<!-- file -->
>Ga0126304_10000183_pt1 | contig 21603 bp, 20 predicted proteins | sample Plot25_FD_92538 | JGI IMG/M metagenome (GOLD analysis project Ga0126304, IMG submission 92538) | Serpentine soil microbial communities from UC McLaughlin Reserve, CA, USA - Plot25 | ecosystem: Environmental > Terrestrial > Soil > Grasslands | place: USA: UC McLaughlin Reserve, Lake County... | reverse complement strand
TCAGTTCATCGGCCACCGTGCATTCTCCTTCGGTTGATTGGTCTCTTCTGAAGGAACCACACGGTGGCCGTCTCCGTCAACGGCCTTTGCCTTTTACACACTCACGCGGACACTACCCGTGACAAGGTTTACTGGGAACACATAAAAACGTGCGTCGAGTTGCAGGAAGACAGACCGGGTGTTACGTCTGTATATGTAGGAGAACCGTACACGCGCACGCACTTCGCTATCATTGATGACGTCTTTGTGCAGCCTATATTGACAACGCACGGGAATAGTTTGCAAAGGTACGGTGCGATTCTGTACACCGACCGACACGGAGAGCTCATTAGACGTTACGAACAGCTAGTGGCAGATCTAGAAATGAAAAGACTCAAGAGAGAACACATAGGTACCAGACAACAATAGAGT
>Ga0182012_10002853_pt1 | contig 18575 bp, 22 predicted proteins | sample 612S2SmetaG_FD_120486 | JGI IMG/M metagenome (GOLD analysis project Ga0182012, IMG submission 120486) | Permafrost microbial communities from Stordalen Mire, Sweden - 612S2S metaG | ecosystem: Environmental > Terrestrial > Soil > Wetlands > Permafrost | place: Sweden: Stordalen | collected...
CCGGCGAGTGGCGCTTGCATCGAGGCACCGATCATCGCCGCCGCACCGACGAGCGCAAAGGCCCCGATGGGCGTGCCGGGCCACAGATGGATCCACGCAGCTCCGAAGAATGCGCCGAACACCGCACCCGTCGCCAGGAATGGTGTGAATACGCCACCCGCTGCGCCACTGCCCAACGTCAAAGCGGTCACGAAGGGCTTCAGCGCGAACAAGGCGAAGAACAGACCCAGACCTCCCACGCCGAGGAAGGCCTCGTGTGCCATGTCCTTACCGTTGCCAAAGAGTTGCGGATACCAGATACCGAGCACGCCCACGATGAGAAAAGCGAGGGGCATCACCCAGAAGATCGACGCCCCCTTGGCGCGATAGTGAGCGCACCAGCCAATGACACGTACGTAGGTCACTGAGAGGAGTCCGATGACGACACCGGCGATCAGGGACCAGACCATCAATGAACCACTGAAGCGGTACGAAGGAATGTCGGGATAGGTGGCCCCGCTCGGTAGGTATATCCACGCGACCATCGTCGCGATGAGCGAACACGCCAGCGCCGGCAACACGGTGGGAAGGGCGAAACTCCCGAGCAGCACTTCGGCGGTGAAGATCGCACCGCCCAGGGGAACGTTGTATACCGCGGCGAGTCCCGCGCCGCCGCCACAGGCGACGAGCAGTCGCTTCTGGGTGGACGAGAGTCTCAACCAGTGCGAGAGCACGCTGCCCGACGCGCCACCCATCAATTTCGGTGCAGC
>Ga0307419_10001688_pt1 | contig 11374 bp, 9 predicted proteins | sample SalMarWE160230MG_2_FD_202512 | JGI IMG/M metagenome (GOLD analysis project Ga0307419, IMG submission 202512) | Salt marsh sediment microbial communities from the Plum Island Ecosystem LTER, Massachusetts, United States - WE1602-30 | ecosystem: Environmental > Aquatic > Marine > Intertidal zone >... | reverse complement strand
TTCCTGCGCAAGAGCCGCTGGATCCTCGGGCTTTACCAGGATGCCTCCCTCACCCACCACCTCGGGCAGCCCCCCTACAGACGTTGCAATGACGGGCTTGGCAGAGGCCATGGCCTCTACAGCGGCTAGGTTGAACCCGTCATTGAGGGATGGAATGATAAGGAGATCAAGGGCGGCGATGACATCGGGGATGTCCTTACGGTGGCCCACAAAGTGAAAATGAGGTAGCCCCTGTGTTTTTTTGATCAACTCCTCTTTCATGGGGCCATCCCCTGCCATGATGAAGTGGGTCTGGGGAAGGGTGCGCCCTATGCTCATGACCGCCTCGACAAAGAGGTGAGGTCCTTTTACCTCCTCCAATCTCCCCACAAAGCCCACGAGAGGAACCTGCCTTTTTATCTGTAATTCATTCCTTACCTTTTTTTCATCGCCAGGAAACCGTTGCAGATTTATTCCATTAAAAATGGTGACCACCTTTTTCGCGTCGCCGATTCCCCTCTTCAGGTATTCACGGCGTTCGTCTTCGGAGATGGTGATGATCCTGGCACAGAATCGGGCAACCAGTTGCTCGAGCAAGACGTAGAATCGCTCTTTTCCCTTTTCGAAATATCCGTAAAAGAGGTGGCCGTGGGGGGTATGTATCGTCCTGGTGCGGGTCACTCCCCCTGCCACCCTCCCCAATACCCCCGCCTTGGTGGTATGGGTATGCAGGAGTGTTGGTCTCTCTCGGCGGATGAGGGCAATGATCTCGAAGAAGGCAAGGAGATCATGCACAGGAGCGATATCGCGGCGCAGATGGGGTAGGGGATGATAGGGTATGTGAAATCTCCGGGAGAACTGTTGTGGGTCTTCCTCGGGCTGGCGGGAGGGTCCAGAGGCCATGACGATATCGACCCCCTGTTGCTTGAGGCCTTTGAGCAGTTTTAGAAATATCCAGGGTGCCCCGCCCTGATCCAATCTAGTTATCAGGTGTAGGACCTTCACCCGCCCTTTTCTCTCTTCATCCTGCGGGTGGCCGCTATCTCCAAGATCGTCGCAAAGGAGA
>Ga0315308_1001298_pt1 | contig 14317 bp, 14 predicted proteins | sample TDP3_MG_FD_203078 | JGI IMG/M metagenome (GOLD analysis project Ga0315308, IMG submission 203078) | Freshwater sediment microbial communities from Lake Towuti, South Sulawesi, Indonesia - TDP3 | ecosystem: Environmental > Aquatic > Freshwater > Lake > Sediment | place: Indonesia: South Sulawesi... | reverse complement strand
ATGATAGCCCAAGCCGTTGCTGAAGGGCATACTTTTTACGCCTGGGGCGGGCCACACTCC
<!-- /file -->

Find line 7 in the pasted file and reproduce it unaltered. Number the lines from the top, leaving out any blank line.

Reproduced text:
>Ga0315308_1001298_pt1 | contig 14317 bp, 14 predicted proteins | sample TDP3_MG_FD_203078 | JGI IMG/M metagenome (GOLD analysis project Ga0315308, IMG submission 203078) | Freshwater sediment microbial communities from Lake Towuti, South Sulawesi, Indonesia - TDP3 | ecosystem: Environmental > Aquatic > Freshwater > Lake > Sediment | place: Indonesia: South Sulawesi... | reverse complement strand